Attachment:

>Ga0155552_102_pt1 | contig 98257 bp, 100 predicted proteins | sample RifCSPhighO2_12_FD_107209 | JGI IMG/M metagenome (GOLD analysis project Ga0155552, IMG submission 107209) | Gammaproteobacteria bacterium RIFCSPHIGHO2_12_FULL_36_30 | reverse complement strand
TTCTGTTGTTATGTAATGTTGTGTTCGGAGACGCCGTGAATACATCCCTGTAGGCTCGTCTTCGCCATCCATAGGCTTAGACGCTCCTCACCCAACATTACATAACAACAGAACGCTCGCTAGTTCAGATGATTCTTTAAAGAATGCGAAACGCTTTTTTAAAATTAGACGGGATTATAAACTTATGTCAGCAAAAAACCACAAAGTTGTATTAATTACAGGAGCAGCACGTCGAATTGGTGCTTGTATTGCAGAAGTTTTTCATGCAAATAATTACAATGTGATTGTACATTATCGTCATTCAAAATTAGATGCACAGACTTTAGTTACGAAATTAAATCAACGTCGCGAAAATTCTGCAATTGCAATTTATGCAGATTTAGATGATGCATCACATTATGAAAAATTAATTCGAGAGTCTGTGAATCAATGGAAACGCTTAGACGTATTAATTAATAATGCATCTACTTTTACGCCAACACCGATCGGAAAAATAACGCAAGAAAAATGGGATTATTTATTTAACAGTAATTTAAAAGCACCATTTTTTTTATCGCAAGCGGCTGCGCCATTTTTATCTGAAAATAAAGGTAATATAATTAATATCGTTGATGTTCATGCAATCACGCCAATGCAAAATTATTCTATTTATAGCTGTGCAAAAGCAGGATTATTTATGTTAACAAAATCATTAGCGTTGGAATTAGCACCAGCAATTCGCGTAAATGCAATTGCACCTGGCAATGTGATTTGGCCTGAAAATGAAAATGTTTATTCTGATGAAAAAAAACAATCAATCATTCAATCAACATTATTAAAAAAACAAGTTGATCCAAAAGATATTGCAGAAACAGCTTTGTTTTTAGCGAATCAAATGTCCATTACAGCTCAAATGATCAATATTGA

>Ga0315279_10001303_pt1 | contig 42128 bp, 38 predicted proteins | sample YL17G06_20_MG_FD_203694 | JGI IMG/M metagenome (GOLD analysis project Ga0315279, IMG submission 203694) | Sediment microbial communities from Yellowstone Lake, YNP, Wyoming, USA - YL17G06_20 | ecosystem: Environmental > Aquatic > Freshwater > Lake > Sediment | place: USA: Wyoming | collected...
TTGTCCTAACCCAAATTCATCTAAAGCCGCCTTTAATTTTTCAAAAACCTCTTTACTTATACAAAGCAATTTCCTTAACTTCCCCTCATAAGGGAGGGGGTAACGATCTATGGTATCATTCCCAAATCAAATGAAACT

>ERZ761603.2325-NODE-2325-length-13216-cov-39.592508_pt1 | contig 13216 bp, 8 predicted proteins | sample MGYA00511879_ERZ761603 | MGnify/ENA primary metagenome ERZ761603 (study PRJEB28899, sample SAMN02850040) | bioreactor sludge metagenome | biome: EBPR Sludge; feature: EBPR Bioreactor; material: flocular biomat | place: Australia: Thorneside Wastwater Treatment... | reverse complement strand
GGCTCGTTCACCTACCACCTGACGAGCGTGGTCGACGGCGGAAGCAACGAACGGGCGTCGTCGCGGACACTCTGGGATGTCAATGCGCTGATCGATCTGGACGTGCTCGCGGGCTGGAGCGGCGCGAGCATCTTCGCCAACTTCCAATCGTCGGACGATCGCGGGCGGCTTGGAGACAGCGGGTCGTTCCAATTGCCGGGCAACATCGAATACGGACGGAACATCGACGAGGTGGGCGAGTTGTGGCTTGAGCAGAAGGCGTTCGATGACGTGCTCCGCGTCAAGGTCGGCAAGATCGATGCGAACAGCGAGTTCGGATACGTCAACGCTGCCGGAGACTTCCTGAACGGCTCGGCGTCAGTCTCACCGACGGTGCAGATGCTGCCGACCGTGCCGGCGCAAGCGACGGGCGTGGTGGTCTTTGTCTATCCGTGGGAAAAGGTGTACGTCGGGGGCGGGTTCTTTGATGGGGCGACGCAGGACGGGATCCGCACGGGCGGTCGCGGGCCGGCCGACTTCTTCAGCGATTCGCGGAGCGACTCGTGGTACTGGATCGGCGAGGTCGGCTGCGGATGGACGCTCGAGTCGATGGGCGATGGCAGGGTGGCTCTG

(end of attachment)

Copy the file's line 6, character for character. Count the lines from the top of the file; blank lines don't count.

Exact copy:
GGCTCGTTCACCTACCACCTGACGAGCGTGGTCGACGGCGGAAGCAACGAACGGGCGTCGTCGCGGACACTCTGGGATGTCAATGCGCTGATCGATCTGGACGTGCTCGCGGGCTGGAGCGGCGCGAGCATCTTCGCCAACTTCCAATCGTCGGACGATCGCGGGCGGCTTGGAGACAGCGGGTCGTTCCAATTGCCGGGCAACATCGAATACGGACGGAACATCGACGAGGTGGGCGAGTTGTGGCTTGAGCAGAAGGCGTTCGATGACGTGCTCCGCGTCAAGGTCGGCAAGATCGATGCGAACAGCGAGTTCGGATACGTCAACGCTGCCGGAGACTTCCTGAACGGCTCGGCGTCAGTCTCACCGACGGTGCAGATGCTGCCGACCGTGCCGGCGCAAGCGACGGGCGTGGTGGTCTTTGTCTATCCGTGGGAAAAGGTGTACGTCGGGGGCGGGTTCTTTGATGGGGCGACGCAGGACGGGATCCGCACGGGCGGTCGCGGGCCGGCCGACTTCTTCAGCGATTCGCGGAGCGACTCGTGGTACTGGATCGGCGAGGTCGGCTGCGGATGGACGCTCGAGTCGATGGGCGATGGCAGGGTGGCTCTG